Suriya: Singam series is realistic

Monday, February 6, 2017 - 12:45

Suriya, the 'S3' actor, says in this interview that it's not true that the 'Singham' movies are unrealistic. As 'S3' hits the screens on Feb 9th, he takes questions about his movies and the recent controversy involving him and PETA.

The film's release has got delayed by 100 days. What are your expectations?

For unavoidable reasons, we couldn't release the film as planned. I know festivals like Diwali always have a 15-20% extra market. But we are also confident that 'S3' has a lot of love and respect of audience.

PETA and you had a problem. They alleged that you are supporting Jallikattu with commercial interests in mind. What made you speak up?

PETA people profess what they believe in. I have to speak what I believe in. People coming out on streets to protest didn't happen suddenly. It was a culmination of several developments in Tamil Nadu. And being from the family of farmers, I felt I should speak up. My speaking up had nothing to do with 'S3'. It was a genuine emotion.

It's commonly said that cop movies like the 'Singam' ones are too cinematic. We are sure you won't agree.

The 'Singam' series movies are not far away from reality. Today morning, CV Anand sir (an award-winning IPS officer) was telling me that there are situations when a cop is posted in another country with the approval of the the concerned executive authorities (CM, etc) in cracking tough cases involving international networks.

Of course, I admit that, for the sake of entertainment, there is some element of imagination. But that is only 20 pc. Maybe, cops don't do those unrealistic stunts, but they do face situations which can shock us.

And, by the way, your movies have also been played in police training academies, starting from 'Kakka Kakka' ('Gharsana').

The fact that 'Singham' series movies have been shown in police training academies says it all. A senior cop was kind enough to tell me that our films have contributed to giving police department a positive image. Trainee cops are being told, by making them watch 'Singham' movies, that they have to serve the society in a passionate way. Our films have crossed borders. We have done well in five languages.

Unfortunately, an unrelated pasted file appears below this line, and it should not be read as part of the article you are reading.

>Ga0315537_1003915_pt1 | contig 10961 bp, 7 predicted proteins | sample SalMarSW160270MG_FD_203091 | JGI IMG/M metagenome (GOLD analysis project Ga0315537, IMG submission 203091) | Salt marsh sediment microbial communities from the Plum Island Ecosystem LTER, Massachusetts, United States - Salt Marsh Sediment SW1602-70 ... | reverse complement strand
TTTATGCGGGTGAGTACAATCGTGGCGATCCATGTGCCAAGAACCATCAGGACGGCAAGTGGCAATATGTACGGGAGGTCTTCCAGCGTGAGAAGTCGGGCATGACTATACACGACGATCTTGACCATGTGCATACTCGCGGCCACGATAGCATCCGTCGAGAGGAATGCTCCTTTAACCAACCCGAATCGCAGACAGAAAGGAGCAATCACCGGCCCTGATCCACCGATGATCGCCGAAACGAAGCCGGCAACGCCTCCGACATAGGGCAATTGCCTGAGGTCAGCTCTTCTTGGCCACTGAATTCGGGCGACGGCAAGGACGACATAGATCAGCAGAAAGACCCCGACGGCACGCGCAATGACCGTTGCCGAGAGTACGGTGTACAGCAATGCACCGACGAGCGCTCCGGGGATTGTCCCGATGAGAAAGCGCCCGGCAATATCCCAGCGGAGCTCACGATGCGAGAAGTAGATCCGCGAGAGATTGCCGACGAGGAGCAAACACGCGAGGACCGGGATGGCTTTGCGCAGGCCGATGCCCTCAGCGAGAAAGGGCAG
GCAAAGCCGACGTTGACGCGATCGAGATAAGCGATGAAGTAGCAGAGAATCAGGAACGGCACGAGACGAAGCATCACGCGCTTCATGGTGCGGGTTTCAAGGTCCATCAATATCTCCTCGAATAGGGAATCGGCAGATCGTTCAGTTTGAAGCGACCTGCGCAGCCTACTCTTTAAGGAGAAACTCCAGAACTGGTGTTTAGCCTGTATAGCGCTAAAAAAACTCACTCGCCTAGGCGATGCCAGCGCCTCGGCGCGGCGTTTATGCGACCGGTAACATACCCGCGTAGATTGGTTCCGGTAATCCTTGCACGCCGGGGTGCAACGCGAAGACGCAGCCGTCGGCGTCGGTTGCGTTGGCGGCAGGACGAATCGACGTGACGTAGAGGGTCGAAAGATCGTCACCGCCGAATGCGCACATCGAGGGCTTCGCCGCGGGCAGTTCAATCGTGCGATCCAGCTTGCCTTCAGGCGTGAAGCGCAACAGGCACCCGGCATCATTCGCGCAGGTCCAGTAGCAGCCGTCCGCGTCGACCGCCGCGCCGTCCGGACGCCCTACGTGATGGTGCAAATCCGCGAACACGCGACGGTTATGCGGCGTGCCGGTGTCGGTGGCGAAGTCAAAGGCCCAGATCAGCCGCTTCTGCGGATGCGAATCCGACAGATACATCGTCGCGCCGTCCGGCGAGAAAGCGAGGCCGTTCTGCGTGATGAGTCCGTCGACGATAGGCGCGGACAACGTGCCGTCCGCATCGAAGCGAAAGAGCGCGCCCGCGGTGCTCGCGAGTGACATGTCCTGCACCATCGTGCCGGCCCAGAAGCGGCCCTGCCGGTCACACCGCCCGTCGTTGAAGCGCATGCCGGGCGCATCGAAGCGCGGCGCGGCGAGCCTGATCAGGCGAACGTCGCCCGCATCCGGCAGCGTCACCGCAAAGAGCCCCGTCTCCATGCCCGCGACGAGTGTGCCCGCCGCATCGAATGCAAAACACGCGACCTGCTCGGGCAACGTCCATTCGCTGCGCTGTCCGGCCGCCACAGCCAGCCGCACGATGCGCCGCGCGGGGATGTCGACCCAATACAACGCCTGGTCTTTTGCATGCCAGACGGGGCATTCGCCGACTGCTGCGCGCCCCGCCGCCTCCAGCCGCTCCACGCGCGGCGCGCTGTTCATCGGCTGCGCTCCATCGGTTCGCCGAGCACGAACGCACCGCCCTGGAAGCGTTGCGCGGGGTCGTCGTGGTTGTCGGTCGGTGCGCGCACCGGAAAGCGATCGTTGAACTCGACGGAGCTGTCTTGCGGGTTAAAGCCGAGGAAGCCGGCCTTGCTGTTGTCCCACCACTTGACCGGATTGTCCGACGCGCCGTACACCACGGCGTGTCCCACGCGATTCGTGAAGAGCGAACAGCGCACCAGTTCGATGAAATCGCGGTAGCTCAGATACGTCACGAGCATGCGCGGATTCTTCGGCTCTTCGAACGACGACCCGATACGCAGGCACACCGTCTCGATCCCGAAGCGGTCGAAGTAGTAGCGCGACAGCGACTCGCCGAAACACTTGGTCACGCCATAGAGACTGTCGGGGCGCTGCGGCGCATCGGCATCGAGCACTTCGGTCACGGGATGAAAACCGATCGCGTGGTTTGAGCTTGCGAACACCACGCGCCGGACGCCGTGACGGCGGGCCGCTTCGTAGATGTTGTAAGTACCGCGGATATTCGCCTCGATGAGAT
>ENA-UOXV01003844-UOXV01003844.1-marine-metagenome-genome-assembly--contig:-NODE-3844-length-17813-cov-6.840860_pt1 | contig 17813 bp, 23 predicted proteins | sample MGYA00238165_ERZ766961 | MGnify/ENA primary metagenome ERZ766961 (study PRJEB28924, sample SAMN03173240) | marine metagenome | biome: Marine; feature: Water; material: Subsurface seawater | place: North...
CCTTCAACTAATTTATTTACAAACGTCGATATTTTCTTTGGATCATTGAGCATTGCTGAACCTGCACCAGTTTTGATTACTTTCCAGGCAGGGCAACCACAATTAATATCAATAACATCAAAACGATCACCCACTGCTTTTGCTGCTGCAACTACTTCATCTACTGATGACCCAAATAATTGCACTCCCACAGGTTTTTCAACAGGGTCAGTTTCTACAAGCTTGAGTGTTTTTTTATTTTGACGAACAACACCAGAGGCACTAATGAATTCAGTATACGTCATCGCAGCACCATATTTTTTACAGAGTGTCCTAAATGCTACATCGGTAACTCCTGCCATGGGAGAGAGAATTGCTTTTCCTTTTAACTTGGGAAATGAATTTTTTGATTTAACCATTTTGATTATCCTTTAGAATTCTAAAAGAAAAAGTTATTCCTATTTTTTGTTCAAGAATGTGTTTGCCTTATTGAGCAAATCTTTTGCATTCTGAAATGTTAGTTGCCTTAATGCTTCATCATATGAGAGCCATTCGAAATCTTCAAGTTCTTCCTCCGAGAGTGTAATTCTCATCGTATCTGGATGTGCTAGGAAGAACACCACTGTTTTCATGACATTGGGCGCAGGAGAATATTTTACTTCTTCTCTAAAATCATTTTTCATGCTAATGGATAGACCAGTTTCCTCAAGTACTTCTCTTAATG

So, how is 'S3' different from the first two editions?

In the first part, it was a balance of family emotions and action. My character came from a village, was strongly attached to parents and didn't want to migrate to the city to take up an assignment. The second part was about a cop who had achieved a status, who knew his responsibilities, who knew the department was trusting him more. The third part, again, is a balance of family emotions and action. The trailer may not give that impression, but it is so. The noble cause of entertainment is touched upon.

Watching Hari's movies, one feels the adrenaline rush. What is like working with him?

Hari sir is very meticulous. Even after taking 10 months to write dialogues, if you postpone the shoot by 45 days, he won't get upset. He will see it as an opportunity to write a better version of dialogues. On an average day, it's possible only to take 30 shots for the camera department. But Hari sir can ensure 90 shots. We have shot in 200 locations for 'S3'. In total 17 lakh ft of footage was shot to give you 14000 ft of footage!

Recently, you were talking about an anecdote involving NTR and MGR.

I learnt from a senior person from the police department that when NTR garu was the CM of AP, he asked for more strength to control riots here. It was in the '80s. MGR garu sent the required strength of IPS officers. The anecdote was a kind of inspiration for us.

DSP was supposed to compose music. Why was he not on board?

We wanted to give new experience make it feel more fresh. Mani Ratnam sir, for example, doesn't repeat the same cameraman. DSP was large hearted to let go of. It was not easy for me, nor for Devi. But for the sake of the brand, we had to take the decision.